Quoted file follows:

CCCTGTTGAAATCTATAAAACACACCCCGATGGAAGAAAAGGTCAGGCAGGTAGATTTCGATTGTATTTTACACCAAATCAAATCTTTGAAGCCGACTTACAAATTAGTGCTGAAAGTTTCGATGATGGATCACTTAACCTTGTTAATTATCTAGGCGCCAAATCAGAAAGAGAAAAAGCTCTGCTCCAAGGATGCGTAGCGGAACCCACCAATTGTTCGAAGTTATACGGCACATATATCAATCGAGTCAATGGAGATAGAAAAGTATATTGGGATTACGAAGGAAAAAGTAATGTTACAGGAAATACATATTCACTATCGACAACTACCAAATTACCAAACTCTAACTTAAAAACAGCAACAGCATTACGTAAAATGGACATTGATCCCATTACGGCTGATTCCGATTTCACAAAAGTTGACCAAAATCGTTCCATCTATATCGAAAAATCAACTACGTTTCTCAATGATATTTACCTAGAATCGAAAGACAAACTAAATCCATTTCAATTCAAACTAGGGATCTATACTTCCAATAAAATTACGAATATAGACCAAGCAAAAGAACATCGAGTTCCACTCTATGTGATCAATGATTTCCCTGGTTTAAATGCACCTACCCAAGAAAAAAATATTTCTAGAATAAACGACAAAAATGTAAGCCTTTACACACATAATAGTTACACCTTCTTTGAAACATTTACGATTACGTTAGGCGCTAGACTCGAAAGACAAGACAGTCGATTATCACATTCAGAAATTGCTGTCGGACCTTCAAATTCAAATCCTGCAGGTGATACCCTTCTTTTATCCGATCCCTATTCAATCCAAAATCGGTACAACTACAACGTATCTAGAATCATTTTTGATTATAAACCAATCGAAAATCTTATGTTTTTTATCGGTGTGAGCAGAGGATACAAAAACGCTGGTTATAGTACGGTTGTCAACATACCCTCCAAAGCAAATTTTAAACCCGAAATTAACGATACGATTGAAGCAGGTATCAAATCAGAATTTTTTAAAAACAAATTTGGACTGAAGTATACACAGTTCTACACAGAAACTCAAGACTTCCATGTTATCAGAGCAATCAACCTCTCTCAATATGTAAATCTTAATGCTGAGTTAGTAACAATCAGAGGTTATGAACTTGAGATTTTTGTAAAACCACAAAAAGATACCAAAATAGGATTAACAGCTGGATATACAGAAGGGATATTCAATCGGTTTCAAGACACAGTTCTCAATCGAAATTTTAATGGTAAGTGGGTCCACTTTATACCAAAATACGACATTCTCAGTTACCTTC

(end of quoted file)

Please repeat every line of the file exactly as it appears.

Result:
CCCTGTTGAAATCTATAAAACACACCCCGATGGAAGAAAAGGTCAGGCAGGTAGATTTCGATTGTATTTTACACCAAATCAAATCTTTGAAGCCGACTTACAAATTAGTGCTGAAAGTTTCGATGATGGATCACTTAACCTTGTTAATTATCTAGGCGCCAAATCAGAAAGAGAAAAAGCTCTGCTCCAAGGATGCGTAGCGGAACCCACCAATTGTTCGAAGTTATACGGCACATATATCAATCGAGTCAATGGAGATAGAAAAGTATATTGGGATTACGAAGGAAAAAGTAATGTTACAGGAAATACATATTCACTATCGACAACTACCAAATTACCAAACTCTAACTTAAAAACAGCAACAGCATTACGTAAAATGGACATTGATCCCATTACGGCTGATTCCGATTTCACAAAAGTTGACCAAAATCGTTCCATCTATATCGAAAAATCAACTACGTTTCTCAATGATATTTACCTAGAATCGAAAGACAAACTAAATCCATTTCAATTCAAACTAGGGATCTATACTTCCAATAAAATTACGAATATAGACCAAGCAAAAGAACATCGAGTTCCACTCTATGTGATCAATGATTTCCCTGGTTTAAATGCACCTACCCAAGAAAAAAATATTTCTAGAATAAACGACAAAAATGTAAGCCTTTACACACATAATAGTTACACCTTCTTTGAAACATTTACGATTACGTTAGGCGCTAGACTCGAAAGACAAGACAGTCGATTATCACATTCAGAAATTGCTGTCGGACCTTCAAATTCAAATCCTGCAGGTGATACCCTTCTTTTATCCGATCCCTATTCAATCCAAAATCGGTACAACTACAACGTATCTAGAATCATTTTTGATTATAAACCAATCGAAAATCTTATGTTTTTTATCGGTGTGAGCAGAGGATACAAAAACGCTGGTTATAGTACGGTTGTCAACATACCCTCCAAAGCAAATTTTAAACCCGAAATTAACGATACGATTGAAGCAGGTATCAAATCAGAATTTTTTAAAAACAAATTTGGACTGAAGTATACACAGTTCTACACAGAAACTCAAGACTTCCATGTTATCAGAGCAATCAACCTCTCTCAATATGTAAATCTTAATGCTGAGTTAGTAACAATCAGAGGTTATGAACTTGAGATTTTTGTAAAACCACAAAAAGATACCAAAATAGGATTAACAGCTGGATATACAGAAGGGATATTCAATCGGTTTCAAGACACAGTTCTCAATCGAAATTTTAATGGTAAGTGGGTCCACTTTATACCAAAATACGACATTCTCAGTTACCTTC